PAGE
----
So anyhow, that's where we are today. The crumbling of the empire has become even more apparent after a buncha Arabs in Iraq beat our noses bloody (and don't say they didn't, why else did our last troops in that country have to creep out in the middle of the night?!), and what that means is that the religious nutcases are just gonna double down on the crazy. Which ain't gonna help a whole lot -- if the Roman citizenry had armed themselves, trained themselves to fight, and taken the fight to the barbarians rather than huddling with their rosaries babbling Hail Marys we'd all be speaking Latin right now, and that's pretty much what Reaganism and Christian fundamentalism consist of, babbling meaningless prayers like late-era Romans rather than doing what it takes to perpetuate the empire. But they have faith, faith I say, in their magical great sky demon and His son, the magical free market fairy, and no amount of reason will ever shake that faith and for some reason people who live in crumbling empires seem to prefer faith to reason so... (shrug). Hang on for the ride, folks. It's gonna be a wild one.

-- Badtux the Reality-based Penguin


  1. My initial reaction to this morning's blog was that it seemed a might hyperbolic. But then I went to Huff Post and saw the faces of the three republican contenders: Ron Paul, Mitt Romney, and Rick Santorum. And there the GOP was in stark reality, the western libertarian, the vulture capitalist, and the fundamentalist. It's looking grim.

  2. Personally for me the ride is gonna be a lot shorter than for my offspring. I do think that I'll be around long enough to see some of what you state come to pass. I sure wish some of the folks would wake up and realize all three of the "Leading" GOP Clowns are just plain Bat$shit crazy.

  3. “In the long run of history, the censor and the inquisitor have always lost. The only sure weapon against bad ideas is better ideas.”
    Alfred Whitney Griswold quote

  4. "Santorum Surges from Behind" was the headline I saw.

    The current crop of crazy is so crazy and stupid, I see an opportunity. It couldn't be too difficult to convince red staters that Reagan is still alive and president, and that Obama doesn't actually exist, and staying home on Election Day is the best way of making billionaires happy.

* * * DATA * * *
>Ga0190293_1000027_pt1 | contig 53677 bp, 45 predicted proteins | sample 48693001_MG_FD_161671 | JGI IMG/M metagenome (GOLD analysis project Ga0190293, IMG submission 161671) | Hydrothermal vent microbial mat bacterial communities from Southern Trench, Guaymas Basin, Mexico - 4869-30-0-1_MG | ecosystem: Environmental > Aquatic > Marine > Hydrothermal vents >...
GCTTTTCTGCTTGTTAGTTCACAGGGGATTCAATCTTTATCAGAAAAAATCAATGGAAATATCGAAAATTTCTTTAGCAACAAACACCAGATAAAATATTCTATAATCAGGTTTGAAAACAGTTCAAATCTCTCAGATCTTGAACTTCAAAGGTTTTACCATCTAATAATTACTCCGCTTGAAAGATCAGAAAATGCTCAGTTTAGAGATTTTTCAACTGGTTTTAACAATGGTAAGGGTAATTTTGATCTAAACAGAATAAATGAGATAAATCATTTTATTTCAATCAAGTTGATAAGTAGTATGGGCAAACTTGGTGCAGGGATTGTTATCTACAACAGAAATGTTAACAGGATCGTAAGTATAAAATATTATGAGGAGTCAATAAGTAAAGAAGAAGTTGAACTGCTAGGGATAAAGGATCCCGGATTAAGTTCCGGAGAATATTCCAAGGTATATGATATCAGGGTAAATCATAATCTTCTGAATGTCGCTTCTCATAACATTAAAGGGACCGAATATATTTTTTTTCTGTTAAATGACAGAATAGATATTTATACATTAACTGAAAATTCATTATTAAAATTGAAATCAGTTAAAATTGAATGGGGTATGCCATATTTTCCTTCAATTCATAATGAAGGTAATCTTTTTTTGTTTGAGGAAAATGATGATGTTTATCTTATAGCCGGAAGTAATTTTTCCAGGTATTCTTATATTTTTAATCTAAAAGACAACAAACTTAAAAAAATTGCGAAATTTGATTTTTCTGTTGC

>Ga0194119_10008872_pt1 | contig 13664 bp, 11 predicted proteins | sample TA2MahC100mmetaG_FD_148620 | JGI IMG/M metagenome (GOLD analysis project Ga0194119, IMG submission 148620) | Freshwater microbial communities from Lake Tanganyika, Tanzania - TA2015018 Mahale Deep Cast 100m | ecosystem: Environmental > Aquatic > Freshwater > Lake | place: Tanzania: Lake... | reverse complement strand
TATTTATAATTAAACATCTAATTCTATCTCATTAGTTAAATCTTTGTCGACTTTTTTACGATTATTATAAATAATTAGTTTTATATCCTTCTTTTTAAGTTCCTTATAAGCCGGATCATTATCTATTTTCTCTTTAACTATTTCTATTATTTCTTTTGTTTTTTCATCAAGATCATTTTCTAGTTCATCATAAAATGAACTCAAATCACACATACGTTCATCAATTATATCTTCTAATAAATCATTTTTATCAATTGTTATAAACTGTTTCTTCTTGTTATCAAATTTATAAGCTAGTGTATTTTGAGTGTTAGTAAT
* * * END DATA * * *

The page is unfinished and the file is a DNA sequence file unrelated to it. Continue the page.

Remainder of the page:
You just have to make Faux News look wildly liberal in comparison to yourself, and they'll listen.

  5. “In the long run of history, the censor and the inquisitor have always lost."

    In the long run of history, we're all dead. So I'm not sure what that's saying. So yes, Stalin's Soviet Empire didn't survive his death by more than fifty years, but that's a cold comfort for those for whom the censor and inquisitor *won* for their entire lifetimes, and who either lived under tyranny or died in Stalin's gulags.

    "The only sure weapon against bad ideas is better ideas.”

    Doesn't work. For example, in the field of economics Keynes pounded the classical economists like a drum. Classical economics had no answer for price stickiness during deflation. Keynes did. Classical economics had no answer for wage stickiness during deflation, for why businesses would cut their output rather than cut their prices and wages. Keynes did. The current Austerian "economics" consists of the faith-based statement "it's all da gubmint's fault!" with no evidence to support said faith based statement (indeed, Austerians explicitly *reject* what they sneer at as "aggregate statistics", i.e., all of modern statistical science for the past 100 years), yet this truly stupid faith-based idea appears to be the ruling ideology amongst those who decide government economic policy today. In the long run, I'm sure the better idea will win out because the people pushing the stupid idea will die out, but there seems no end of new stupid ideas to take the place of the old stupid idea that died out. In the long run, the better idea will stick around and eventually "win". But in the long run, we're all dead, and in the short run, stupid ideas seem to crowd out better ideas all the time because most people seem to be stupid (doh!) and result in far more misery, pain, and death than would be the case if your statement was actually generally true.